Math skills aren’t what they used to be. Back in November 2012 I wrote about a Silicon Valley entrepreneur who wanted to hire English majors. Earlier this month, David J. Deming of the Harvard Graduate School of Education published a paper citing the growing importance of—if not English skills—at least social skills in the evolving labor market.
“In this paper, I show that the labor market increasingly rewards social skills,” Deming wrote. “Since 1980, jobs with high social skill requirements have experienced greater relative growth throughout the wage distribution. Moreover, employment and wage growth has been strongest in jobs that require high levels of both cognitive skill and social skill.”
Further, he wrote, “The female advantage in social skills may have played some role in the narrowing of gender gaps in labor market outcomes since 1980.”
Andrew Flowers at FiveThirtyEight quotes Deming as saying, “The days of only plugging away at a spreadsheet are over.” But don’t tear up your STEM degree. The key word in the Deming quote is “only.” According to Flowers, Deming has argued that cognitive skills are necessary but not sufficient for having a high-paying job.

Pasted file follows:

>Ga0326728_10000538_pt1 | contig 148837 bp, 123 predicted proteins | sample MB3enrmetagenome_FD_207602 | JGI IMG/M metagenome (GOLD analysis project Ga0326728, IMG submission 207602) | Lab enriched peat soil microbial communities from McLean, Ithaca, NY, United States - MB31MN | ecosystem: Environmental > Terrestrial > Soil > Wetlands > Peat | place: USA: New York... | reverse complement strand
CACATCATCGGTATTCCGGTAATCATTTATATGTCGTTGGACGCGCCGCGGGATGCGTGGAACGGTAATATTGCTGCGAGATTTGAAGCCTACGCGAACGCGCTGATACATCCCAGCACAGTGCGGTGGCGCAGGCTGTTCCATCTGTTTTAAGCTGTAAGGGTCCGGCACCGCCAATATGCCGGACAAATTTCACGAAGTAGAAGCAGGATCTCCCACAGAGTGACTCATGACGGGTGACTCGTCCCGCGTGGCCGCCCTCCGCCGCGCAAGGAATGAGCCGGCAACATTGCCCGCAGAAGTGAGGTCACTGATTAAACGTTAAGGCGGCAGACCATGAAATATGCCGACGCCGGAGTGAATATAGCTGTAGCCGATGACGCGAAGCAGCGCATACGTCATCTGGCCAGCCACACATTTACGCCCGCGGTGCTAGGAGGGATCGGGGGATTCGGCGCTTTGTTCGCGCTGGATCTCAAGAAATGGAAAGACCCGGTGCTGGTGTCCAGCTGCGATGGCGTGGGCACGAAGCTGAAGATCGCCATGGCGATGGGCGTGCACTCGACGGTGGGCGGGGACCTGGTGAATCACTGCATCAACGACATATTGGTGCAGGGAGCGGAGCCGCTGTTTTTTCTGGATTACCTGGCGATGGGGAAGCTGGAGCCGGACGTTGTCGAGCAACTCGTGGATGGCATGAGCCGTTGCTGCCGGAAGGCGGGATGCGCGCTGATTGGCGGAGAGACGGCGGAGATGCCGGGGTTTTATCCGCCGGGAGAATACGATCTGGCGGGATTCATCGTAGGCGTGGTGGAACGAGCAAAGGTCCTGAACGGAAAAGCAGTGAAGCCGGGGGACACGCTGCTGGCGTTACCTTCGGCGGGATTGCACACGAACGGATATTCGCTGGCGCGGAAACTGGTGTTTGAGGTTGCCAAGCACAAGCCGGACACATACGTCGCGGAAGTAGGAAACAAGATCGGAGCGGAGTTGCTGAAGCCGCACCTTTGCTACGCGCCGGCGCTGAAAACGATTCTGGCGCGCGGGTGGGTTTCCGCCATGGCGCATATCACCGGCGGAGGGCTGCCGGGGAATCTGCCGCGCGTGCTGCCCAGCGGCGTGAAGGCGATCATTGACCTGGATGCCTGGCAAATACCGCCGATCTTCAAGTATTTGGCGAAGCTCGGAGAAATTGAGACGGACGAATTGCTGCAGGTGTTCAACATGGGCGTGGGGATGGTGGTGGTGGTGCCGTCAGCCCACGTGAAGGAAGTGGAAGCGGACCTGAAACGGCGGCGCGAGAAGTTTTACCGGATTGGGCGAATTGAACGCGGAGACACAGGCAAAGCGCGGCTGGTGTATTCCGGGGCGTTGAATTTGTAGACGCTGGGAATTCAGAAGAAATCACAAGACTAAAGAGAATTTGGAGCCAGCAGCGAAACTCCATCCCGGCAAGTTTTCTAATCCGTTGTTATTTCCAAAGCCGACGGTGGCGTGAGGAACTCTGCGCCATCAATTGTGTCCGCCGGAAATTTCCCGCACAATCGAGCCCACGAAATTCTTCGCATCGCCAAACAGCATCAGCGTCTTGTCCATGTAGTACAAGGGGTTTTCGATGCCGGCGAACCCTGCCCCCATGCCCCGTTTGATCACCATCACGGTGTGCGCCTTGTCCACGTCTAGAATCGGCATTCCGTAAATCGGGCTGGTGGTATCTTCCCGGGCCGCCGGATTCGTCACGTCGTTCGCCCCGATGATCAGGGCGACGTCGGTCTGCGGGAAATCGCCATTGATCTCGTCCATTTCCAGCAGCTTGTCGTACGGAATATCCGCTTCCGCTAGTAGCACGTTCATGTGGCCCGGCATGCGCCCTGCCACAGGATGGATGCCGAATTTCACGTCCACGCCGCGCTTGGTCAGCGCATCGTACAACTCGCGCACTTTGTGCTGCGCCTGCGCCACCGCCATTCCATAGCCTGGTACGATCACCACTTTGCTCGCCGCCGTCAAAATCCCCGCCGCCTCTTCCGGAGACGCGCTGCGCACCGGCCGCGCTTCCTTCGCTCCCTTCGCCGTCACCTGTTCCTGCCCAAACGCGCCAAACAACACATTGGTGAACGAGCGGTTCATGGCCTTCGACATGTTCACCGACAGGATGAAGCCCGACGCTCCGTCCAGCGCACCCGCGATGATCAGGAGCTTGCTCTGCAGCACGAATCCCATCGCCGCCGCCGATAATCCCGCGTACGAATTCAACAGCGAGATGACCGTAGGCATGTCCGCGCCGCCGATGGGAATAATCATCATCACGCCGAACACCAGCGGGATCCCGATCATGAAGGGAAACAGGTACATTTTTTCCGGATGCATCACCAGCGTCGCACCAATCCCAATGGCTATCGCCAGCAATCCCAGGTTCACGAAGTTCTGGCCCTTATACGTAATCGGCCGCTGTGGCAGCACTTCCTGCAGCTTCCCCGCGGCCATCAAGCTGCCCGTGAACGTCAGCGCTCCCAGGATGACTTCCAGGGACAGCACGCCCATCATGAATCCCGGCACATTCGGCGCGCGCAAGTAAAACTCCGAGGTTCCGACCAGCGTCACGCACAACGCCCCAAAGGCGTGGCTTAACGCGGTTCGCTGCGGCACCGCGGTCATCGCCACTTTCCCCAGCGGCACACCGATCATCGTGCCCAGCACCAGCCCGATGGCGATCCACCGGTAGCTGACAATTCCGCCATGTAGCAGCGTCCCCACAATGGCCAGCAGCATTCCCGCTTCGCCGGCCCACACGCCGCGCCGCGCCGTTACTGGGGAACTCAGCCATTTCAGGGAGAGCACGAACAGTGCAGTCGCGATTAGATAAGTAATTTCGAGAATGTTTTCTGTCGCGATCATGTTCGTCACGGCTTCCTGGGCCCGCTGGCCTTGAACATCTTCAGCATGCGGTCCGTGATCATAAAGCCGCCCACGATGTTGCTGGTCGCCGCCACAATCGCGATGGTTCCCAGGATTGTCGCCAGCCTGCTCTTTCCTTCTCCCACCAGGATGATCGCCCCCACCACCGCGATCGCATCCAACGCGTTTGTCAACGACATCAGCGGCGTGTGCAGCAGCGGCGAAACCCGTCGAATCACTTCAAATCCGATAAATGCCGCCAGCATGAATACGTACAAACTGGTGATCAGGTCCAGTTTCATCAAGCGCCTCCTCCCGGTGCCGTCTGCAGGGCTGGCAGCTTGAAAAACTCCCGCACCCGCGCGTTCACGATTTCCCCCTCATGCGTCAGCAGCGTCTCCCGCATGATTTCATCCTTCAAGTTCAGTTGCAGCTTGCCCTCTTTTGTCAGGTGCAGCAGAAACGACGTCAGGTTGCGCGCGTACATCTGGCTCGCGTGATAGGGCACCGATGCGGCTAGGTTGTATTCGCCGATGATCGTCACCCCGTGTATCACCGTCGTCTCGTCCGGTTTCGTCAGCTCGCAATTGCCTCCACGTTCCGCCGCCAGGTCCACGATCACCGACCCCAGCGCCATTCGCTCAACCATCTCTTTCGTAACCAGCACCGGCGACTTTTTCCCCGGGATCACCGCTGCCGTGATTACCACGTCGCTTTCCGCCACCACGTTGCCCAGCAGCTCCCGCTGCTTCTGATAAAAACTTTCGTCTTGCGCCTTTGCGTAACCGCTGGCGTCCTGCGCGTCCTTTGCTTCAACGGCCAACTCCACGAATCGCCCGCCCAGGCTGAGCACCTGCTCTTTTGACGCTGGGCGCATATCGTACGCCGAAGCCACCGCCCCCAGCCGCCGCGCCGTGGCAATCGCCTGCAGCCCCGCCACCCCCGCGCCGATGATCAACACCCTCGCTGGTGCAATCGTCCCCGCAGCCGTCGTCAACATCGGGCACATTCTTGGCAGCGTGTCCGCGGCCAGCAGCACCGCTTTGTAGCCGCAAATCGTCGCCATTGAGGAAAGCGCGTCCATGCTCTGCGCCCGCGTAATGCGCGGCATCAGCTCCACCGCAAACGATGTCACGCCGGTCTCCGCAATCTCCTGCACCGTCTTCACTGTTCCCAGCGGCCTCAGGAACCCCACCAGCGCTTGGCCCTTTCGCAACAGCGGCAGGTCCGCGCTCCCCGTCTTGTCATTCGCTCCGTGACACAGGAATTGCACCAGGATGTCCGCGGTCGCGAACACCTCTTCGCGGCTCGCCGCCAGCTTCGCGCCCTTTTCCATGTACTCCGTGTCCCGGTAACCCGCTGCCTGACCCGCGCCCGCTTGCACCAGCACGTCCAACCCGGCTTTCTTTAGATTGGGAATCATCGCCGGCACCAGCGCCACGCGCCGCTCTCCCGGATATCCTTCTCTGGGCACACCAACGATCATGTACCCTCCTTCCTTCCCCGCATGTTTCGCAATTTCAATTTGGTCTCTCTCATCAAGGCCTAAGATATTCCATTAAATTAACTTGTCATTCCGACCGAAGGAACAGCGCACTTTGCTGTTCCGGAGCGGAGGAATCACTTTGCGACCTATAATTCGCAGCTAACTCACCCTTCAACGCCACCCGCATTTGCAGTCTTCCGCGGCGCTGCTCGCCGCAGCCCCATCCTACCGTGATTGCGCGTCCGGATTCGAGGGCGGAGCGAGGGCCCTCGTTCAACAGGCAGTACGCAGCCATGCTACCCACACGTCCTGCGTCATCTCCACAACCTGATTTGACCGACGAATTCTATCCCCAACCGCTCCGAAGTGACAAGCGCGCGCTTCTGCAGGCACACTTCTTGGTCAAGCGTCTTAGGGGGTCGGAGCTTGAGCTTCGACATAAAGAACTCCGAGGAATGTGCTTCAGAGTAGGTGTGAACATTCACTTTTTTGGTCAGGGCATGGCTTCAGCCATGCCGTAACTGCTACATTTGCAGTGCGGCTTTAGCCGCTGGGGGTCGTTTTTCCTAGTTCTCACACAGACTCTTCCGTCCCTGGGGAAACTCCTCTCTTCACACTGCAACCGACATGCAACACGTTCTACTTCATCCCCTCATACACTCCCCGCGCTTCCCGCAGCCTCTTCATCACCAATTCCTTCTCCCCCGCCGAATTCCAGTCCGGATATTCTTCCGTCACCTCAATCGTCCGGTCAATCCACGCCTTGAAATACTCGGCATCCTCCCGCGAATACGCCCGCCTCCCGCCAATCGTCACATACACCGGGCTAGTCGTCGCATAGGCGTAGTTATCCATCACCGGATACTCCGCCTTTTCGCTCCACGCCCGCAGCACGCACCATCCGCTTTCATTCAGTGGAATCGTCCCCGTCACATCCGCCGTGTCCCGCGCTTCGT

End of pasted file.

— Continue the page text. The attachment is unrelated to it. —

Flowers cites MIT economics professor David Autor’s research in support of this contention, quoting Autor as saying, “If anything, growth in high-wage, technical occupations slowed in the 2000s.” But while jobs requiring only technical skills have stagnated, the shift has been toward jobs—doctors, lawyers, and management consultants, for example—that require cognitive as well as social skills.
Deming’s research suggests that women in particular have been taking advantage of increasing requirements in social skills. In 1980, women took jobs (such as cook) whose social skills requirements ranked in the 47th percentile. By 2012, that figure had risen to the 66th percentile. In contrast, the figure changed little for men over the same period.
Adds Flowers, “Although cognitive skills don’t vary by gender, Deming cites research from psychology showing that women consistently score higher on tests of emotional intelligence and social perceptiveness.”